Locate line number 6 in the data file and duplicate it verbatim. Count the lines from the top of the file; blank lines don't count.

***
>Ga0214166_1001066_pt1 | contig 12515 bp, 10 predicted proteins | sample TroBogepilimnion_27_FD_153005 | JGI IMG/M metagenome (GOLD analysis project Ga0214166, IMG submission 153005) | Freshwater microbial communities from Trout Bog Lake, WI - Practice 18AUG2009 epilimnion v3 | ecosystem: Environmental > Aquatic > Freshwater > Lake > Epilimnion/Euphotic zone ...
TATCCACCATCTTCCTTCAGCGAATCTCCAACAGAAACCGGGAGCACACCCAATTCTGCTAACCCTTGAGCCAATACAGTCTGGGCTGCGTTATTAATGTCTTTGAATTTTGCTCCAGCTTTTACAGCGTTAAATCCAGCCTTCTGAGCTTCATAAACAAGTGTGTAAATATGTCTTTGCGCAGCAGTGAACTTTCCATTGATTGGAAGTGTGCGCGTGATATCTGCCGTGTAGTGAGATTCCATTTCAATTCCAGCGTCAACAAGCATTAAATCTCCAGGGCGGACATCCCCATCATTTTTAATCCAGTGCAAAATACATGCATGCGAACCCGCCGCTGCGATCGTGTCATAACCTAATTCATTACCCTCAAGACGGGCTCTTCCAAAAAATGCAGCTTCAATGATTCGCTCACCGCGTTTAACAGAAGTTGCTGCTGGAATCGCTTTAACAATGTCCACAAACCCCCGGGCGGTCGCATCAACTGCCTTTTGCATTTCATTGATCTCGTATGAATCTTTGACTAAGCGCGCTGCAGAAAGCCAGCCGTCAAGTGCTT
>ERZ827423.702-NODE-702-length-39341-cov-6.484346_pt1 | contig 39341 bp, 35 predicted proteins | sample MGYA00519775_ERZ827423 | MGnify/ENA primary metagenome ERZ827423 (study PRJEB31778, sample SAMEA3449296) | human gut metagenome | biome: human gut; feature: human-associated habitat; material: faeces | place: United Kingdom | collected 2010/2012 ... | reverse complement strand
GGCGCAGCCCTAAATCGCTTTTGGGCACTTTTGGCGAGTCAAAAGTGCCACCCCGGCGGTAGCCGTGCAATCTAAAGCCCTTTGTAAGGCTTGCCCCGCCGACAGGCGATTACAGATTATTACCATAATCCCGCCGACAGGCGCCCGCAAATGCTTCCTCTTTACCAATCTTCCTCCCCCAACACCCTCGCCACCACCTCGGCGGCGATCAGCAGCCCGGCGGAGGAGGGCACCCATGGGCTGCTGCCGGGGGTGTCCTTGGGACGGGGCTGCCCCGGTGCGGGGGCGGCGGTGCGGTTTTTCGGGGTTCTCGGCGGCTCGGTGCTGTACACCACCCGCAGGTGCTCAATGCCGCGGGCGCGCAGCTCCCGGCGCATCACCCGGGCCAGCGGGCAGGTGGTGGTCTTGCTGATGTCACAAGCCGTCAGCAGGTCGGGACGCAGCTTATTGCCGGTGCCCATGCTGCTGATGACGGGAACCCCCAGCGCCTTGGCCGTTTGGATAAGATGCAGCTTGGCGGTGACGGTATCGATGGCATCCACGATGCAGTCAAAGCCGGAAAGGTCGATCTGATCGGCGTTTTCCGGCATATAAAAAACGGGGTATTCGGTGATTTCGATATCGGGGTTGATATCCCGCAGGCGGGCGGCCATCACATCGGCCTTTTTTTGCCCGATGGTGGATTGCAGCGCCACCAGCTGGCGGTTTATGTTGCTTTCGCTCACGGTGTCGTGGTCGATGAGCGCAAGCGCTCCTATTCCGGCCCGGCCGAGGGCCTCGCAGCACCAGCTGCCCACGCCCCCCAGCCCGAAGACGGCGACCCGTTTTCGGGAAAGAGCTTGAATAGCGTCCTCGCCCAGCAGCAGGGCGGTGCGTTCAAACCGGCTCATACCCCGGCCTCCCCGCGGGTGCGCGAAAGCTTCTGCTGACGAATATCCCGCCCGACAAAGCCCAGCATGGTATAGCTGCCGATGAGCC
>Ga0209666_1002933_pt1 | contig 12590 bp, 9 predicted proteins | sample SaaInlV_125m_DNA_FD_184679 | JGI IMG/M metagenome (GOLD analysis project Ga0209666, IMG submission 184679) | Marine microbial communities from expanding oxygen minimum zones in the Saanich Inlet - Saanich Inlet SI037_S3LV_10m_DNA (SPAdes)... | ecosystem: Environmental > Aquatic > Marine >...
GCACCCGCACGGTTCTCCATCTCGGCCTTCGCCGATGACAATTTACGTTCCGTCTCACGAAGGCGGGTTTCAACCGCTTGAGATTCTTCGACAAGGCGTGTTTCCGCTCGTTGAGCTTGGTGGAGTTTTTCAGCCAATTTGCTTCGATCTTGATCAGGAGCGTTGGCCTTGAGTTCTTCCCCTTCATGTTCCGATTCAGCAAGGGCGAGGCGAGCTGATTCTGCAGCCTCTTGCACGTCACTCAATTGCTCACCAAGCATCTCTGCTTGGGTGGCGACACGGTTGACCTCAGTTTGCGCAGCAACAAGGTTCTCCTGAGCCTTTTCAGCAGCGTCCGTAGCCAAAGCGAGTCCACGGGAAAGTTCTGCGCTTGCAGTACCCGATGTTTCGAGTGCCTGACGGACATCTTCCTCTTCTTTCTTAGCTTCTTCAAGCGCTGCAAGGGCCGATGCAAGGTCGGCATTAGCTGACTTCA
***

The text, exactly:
GCACCCGCACGGTTCTCCATCTCGGCCTTCGCCGATGACAATTTACGTTCCGTCTCACGAAGGCGGGTTTCAACCGCTTGAGATTCTTCGACAAGGCGTGTTTCCGCTCGTTGAGCTTGGTGGAGTTTTTCAGCCAATTTGCTTCGATCTTGATCAGGAGCGTTGGCCTTGAGTTCTTCCCCTTCATGTTCCGATTCAGCAAGGGCGAGGCGAGCTGATTCTGCAGCCTCTTGCACGTCACTCAATTGCTCACCAAGCATCTCTGCTTGGGTGGCGACACGGTTGACCTCAGTTTGCGCAGCAACAAGGTTCTCCTGAGCCTTTTCAGCAGCGTCCGTAGCCAAAGCGAGTCCACGGGAAAGTTCTGCGCTTGCAGTACCCGATGTTTCGAGTGCCTGACGGACATCTTCCTCTTCTTTCTTAGCTTCTTCAAGCGCTGCAAGGGCCGATGCAAGGTCGGCATTAGCTGACTTCA